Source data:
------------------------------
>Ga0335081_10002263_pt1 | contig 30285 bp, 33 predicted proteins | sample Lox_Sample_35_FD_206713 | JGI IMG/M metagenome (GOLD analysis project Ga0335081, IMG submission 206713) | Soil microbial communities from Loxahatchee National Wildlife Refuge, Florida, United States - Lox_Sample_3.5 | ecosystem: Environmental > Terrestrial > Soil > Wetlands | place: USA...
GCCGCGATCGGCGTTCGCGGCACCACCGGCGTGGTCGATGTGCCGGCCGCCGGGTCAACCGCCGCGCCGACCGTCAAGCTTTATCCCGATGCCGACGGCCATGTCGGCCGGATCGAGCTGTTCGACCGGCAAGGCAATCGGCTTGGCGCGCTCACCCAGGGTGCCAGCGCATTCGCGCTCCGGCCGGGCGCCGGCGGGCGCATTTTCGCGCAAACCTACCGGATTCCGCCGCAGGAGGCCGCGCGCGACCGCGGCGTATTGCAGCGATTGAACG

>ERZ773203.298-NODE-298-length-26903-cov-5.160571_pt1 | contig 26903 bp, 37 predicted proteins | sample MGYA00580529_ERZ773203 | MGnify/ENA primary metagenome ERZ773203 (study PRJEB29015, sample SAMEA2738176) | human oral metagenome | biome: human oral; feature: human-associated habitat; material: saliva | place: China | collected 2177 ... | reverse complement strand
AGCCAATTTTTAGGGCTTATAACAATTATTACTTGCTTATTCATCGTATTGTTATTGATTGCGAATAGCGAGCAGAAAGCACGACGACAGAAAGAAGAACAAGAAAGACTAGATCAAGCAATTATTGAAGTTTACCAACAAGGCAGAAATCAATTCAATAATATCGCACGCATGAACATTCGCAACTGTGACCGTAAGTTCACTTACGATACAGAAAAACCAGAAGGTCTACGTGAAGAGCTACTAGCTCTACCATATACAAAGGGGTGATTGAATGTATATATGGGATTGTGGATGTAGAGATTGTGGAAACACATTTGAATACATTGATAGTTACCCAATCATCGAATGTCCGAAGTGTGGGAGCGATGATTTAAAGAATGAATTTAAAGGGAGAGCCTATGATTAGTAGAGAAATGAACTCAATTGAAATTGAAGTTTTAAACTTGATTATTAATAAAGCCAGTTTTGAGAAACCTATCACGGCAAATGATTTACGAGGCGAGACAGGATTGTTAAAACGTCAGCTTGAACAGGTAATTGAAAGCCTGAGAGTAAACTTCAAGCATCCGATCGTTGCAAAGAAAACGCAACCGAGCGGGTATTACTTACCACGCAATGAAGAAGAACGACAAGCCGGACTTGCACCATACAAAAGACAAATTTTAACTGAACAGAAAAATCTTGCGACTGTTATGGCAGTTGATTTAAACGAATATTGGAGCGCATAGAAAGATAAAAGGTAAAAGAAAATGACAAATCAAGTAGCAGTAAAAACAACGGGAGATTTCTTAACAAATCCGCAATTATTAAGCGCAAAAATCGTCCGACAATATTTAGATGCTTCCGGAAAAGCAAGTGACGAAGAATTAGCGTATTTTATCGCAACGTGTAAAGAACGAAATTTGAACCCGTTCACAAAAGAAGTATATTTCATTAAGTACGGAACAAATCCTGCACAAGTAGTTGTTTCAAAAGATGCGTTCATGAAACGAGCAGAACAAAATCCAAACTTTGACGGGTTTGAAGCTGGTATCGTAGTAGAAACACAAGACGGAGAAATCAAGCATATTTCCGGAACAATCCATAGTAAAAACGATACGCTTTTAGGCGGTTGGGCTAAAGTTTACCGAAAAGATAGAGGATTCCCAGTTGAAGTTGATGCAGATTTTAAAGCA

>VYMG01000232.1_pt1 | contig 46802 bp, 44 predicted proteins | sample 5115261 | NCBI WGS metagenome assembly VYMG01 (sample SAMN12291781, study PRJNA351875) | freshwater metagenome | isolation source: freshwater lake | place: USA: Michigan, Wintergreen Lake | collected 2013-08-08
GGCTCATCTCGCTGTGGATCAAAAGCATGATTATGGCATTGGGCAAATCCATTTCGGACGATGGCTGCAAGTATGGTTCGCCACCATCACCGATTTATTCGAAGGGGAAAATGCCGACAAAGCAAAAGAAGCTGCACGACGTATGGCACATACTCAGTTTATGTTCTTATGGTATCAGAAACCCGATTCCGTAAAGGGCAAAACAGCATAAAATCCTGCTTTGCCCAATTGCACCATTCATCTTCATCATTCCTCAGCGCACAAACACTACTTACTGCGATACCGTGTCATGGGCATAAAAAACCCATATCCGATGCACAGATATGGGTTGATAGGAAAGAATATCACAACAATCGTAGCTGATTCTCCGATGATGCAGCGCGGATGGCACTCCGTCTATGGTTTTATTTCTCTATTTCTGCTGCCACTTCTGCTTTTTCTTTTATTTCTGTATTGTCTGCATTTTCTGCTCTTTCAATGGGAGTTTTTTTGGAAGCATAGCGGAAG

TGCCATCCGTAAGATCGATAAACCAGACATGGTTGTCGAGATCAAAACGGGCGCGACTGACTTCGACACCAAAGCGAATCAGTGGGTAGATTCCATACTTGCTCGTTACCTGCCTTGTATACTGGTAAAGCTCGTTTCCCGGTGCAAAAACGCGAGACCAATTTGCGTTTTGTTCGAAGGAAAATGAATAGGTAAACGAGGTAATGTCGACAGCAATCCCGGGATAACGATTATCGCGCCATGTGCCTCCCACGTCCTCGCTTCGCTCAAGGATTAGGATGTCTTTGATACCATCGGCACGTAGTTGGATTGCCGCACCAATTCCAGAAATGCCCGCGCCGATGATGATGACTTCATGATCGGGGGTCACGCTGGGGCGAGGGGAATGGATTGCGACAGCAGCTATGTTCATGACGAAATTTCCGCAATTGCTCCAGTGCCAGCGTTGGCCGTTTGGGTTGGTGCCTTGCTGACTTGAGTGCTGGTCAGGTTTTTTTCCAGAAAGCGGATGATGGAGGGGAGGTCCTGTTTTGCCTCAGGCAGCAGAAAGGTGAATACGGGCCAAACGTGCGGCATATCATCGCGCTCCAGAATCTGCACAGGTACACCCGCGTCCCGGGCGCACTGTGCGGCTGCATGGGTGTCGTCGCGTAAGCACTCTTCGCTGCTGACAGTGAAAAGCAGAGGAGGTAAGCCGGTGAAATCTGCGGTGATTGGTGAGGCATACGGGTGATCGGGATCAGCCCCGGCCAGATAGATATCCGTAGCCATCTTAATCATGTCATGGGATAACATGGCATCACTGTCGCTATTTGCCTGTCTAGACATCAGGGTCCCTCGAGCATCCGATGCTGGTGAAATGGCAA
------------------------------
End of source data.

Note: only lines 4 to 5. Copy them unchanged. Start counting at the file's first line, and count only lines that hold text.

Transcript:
AGCCAATTTTTAGGGCTTATAACAATTATTACTTGCTTATTCATCGTATTGTTATTGATTGCGAATAGCGAGCAGAAAGCACGACGACAGAAAGAAGAACAAGAAAGACTAGATCAAGCAATTATTGAAGTTTACCAACAAGGCAGAAATCAATTCAATAATATCGCACGCATGAACATTCGCAACTGTGACCGTAAGTTCACTTACGATACAGAAAAACCAGAAGGTCTACGTGAAGAGCTACTAGCTCTACCATATACAAAGGGGTGATTGAATGTATATATGGGATTGTGGATGTAGAGATTGTGGAAACACATTTGAATACATTGATAGTTACCCAATCATCGAATGTCCGAAGTGTGGGAGCGATGATTTAAAGAATGAATTTAAAGGGAGAGCCTATGATTAGTAGAGAAATGAACTCAATTGAAATTGAAGTTTTAAACTTGATTATTAATAAAGCCAGTTTTGAGAAACCTATCACGGCAAATGATTTACGAGGCGAGACAGGATTGTTAAAACGTCAGCTTGAACAGGTAATTGAAAGCCTGAGAGTAAACTTCAAGCATCCGATCGTTGCAAAGAAAACGCAACCGAGCGGGTATTACTTACCACGCAATGAAGAAGAACGACAAGCCGGACTTGCACCATACAAAAGACAAATTTTAACTGAACAGAAAAATCTTGCGACTGTTATGGCAGTTGATTTAAACGAATATTGGAGCGCATAGAAAGATAAAAGGTAAAAGAAAATGACAAATCAAGTAGCAGTAAAAACAACGGGAGATTTCTTAACAAATCCGCAATTATTAAGCGCAAAAATCGTCCGACAATATTTAGATGCTTCCGGAAAAGCAAGTGACGAAGAATTAGCGTATTTTATCGCAACGTGTAAAGAACGAAATTTGAACCCGTTCACAAAAGAAGTATATTTCATTAAGTACGGAACAAATCCTGCACAAGTAGTTGTTTCAAAAGATGCGTTCATGAAACGAGCAGAACAAAATCCAAACTTTGACGGGTTTGAAGCTGGTATCGTAGTAGAAACACAAGACGGAGAAATCAAGCATATTTCCGGAACAATCCATAGTAAAAACGATACGCTTTTAGGCGGTTGGGCTAAAGTTTACCGAAAAGATAGAGGATTCCCAGTTGAAGTTGATGCAGATTTTAAAGCA

>VYMG01000232.1_pt1 | contig 46802 bp, 44 predicted proteins | sample 5115261 | NCBI WGS metagenome assembly VYMG01 (sample SAMN12291781, study PRJNA351875) | freshwater metagenome | isolation source: freshwater lake | place: USA: Michigan, Wintergreen Lake | collected 2013-08-08